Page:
Child Labour | UPSC 

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UPSC Syllabus: Mains:  GS Paper II: Social Justice

Sub Theme:  Child Labour| UPSC

Breaking the cycle of child labour is in India’s hands

The true extent of the impact of the COVID-19 pandemic on child labour is yet to be measured but all indications show that it would be significant as children are unable to attend school and parents are unable to find work. However, not all the factors that contribute to child labour were created by the pandemic; most of them were pre-existing and have been exposed or amplified by it.

The state of child labour

  • 152 million children around the world are still in child labour, 73 millions of them in hazardous work.
  • NSS Report (2017-18) suggests that 95% of the children in the age group of 6-13 years are attending educational institutions (formal and informal) while the corresponding figures for those in the age group of 14-17 years is 79.6%. Hence, a large number of children in India remain vulnerable, facing physical and psychological risks to a healthy development.
  • The Census of India 2011 reports 10.1 million working children in the age group of 5-14 years, out of whom 8.1 million are in rural areas mainly engaged as cultivators (26%) and agricultural labourers (32.9%).
  • A Rapid Survey on Children (2013-14), jointly undertaken by the Ministry of Women and Child Development and UNICEF, found that less than half of children in the age group of 10-14 years have completed primary education.

Definition of child and child labour

  1. As per the Child and Adolescent Labour (Prohibition and Regulation) Act, 1986, amended in 2016 (“CLPR Act”), a “Child” is defined as any person below the age of 14, and the CLPR Act prohibits employment of a Child in any employment including as a domestic help.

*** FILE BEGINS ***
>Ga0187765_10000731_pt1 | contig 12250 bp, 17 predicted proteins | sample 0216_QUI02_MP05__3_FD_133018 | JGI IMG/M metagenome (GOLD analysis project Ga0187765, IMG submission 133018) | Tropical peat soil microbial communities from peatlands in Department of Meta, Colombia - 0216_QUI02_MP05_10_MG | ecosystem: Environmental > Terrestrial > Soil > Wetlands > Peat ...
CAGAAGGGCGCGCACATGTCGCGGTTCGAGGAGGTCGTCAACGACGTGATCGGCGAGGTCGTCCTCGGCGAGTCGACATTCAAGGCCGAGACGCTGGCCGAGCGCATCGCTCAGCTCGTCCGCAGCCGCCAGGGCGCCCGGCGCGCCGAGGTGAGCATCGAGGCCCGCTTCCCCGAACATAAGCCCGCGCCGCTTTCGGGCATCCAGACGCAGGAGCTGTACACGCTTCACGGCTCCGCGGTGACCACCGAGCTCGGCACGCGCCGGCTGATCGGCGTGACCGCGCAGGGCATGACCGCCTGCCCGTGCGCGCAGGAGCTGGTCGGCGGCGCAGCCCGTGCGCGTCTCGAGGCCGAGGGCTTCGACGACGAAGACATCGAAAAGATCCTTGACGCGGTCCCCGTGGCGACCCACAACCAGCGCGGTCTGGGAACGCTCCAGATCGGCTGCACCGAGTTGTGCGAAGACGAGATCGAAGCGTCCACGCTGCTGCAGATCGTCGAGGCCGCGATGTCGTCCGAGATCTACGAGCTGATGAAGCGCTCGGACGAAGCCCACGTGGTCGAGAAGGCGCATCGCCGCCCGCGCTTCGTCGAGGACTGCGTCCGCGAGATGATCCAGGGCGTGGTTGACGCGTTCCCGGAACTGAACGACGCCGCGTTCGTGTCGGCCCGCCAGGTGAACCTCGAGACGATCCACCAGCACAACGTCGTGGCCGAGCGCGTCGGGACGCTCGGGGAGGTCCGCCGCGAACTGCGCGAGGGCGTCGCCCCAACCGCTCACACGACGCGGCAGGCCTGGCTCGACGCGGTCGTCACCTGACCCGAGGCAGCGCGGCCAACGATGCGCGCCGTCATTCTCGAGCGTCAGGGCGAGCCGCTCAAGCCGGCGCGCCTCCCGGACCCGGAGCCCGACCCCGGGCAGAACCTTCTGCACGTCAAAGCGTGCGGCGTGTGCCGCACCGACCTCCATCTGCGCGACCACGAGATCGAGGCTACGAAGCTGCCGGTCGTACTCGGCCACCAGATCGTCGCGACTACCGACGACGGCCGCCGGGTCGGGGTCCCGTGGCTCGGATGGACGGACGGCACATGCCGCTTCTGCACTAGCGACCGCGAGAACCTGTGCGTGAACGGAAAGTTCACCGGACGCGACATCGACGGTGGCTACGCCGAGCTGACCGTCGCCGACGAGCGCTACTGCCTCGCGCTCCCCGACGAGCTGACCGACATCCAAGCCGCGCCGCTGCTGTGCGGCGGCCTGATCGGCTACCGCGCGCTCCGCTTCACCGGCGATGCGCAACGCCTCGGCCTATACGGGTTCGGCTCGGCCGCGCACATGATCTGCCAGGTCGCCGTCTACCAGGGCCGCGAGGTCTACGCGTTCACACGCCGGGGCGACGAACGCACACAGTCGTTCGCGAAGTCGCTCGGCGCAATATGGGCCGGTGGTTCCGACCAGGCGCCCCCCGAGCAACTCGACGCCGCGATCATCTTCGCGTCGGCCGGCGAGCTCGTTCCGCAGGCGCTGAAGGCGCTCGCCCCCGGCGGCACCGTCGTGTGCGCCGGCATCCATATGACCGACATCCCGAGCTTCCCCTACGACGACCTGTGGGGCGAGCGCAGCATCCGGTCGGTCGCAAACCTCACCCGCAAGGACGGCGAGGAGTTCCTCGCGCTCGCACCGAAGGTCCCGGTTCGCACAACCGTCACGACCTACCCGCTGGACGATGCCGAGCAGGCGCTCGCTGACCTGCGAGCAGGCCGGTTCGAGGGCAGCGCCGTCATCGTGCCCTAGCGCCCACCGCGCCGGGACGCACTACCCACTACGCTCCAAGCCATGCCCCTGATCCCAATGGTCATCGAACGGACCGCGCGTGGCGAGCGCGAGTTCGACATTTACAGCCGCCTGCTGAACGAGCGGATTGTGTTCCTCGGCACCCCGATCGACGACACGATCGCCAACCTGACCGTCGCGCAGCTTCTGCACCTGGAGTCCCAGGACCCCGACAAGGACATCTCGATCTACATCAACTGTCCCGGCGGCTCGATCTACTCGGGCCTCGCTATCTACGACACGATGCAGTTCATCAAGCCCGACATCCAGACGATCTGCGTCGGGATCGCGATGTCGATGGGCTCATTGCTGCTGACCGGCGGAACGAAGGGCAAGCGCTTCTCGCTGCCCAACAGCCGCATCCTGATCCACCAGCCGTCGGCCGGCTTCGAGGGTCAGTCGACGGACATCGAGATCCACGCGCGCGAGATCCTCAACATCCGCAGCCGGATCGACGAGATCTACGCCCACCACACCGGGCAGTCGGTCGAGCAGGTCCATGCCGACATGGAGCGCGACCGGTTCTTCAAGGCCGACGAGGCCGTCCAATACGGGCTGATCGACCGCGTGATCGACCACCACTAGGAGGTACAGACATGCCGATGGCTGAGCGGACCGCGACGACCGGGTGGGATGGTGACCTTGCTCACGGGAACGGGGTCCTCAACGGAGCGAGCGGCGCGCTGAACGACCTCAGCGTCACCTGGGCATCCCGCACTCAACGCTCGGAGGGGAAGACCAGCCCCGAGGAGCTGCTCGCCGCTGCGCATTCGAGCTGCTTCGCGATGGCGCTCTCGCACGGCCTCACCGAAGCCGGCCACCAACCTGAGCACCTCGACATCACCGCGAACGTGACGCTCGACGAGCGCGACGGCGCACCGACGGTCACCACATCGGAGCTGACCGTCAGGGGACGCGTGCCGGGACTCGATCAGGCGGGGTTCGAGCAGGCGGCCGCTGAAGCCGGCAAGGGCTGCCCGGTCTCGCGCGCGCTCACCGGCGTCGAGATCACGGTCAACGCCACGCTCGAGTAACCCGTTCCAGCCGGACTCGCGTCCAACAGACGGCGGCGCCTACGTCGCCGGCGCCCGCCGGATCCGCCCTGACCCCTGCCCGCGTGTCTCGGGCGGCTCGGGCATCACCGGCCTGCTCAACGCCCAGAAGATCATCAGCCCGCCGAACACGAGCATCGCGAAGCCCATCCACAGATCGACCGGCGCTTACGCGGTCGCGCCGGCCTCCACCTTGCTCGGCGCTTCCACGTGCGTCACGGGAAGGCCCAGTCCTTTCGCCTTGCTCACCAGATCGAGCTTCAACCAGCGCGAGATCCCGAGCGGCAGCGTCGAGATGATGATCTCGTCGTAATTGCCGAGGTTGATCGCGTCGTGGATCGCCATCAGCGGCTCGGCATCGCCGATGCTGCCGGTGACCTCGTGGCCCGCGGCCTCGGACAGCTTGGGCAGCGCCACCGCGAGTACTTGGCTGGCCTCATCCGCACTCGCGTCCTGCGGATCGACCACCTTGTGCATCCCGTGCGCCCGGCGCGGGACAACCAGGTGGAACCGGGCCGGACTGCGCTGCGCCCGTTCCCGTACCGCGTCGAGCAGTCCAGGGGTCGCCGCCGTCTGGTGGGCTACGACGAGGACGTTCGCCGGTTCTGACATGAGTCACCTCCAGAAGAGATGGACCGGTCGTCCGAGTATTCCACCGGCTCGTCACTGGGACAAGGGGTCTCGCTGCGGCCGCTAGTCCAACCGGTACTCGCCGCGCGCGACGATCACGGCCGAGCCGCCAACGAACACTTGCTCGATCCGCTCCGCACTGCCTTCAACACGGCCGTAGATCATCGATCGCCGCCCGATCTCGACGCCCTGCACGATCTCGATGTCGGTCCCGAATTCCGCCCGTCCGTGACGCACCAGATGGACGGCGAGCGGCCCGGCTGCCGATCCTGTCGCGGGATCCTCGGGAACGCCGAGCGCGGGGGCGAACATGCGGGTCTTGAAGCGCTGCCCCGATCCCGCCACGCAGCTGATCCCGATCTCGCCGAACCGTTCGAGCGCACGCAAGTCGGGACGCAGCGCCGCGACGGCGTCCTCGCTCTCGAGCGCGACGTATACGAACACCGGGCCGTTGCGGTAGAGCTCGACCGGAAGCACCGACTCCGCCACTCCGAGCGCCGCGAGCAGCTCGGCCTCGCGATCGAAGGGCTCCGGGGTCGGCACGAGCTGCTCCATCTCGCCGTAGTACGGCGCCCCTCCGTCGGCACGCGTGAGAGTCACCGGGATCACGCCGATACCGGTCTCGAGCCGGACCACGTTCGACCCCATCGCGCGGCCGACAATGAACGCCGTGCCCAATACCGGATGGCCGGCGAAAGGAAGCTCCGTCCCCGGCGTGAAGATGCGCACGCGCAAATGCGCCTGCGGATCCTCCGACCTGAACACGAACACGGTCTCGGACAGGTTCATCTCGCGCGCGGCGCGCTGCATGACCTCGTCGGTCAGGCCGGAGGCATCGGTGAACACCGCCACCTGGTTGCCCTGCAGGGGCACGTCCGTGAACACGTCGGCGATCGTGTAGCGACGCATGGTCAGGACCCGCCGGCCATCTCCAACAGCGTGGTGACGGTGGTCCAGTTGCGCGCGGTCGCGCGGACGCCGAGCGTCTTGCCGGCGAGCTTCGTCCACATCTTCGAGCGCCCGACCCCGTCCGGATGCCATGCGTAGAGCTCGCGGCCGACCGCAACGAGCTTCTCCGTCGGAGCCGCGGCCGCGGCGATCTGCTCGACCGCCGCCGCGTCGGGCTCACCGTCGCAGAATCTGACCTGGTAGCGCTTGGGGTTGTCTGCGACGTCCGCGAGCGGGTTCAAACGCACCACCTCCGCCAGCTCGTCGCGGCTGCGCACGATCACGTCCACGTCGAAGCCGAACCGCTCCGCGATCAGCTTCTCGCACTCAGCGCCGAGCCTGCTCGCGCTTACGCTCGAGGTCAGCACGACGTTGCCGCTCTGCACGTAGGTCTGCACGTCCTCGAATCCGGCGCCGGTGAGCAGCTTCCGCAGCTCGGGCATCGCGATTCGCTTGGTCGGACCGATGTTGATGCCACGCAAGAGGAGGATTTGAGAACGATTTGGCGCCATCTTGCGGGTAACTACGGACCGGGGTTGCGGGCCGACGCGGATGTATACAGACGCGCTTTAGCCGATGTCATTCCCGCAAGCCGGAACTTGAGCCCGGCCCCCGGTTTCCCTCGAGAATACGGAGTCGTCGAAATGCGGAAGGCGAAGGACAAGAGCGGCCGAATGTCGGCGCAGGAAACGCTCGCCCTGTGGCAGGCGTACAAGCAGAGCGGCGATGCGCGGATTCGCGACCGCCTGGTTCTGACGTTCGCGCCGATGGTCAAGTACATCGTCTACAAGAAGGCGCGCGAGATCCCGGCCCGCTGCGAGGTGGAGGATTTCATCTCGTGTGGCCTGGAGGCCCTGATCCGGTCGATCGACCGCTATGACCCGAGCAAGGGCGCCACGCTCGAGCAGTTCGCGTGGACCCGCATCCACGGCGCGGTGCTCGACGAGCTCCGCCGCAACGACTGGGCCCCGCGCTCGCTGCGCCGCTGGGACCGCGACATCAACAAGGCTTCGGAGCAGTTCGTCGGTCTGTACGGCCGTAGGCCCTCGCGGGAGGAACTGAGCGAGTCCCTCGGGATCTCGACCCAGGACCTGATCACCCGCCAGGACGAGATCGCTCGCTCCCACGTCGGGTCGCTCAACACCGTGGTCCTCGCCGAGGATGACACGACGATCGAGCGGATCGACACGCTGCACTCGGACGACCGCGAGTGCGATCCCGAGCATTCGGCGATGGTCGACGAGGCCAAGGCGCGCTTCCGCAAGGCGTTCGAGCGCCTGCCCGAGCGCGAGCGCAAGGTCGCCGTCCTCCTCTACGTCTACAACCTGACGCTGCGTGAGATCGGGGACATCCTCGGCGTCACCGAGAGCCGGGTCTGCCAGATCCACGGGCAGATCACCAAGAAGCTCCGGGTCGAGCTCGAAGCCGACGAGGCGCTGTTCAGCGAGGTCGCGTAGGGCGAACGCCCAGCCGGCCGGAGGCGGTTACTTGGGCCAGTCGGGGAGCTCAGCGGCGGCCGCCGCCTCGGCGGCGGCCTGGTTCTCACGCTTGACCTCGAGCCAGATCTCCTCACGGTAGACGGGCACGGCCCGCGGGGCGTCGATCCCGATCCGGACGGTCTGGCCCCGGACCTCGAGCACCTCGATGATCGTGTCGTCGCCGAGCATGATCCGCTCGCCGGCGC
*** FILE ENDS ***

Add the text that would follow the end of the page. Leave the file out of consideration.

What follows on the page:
Children between age of 14 and 18 are defined as “Adolescent” and the law allows Adolescent to be employed except in the listed hazardous occupation and processes which include mining, inflammable substance and explosives related work and any other hazardous process as per the Factories Act, 1948.

Criticism:

  • It is criticised that the Act allows child labour in “family or family enterprises” or allows the child to be “an artist in an audio-visual entertainment industry”.
    • It excludes a section of toiling children in the unorganized sectors including agriculture as well as the household work
  • The Act does not define the hours of work and it simply states that children may work after school hours or during vacations.
  • India’s Census 2001 office, defines child labour as participation of a child less than 17 years of age in any economically productive activity with or without compensation, wages or profit.
  • Factories Act, 1948 prohibits the employment of children below the age of 14 years in any factory. The law also placed rules on who, when and how long can pre-adults aged 15–18 years be employed in any factory.
  • Mines Act, 1952 prohibits the employment of children below 18 years of age in a mine.
  1. Notably, the Constitution of India prohibits child labour in hazardous industries (but not in non-hazardous industries) as a Fundamental Right under Article 24

Right of Children to Free and Compulsory Education Act, 2009 mandates free and compulsory education to all children aged 6 to 14 years.

  • National Policy on Child Labour in 1987 also says that “no, child below age of 14 years shall be employed to work in any factory or mine or engaged in any hazardous employment”.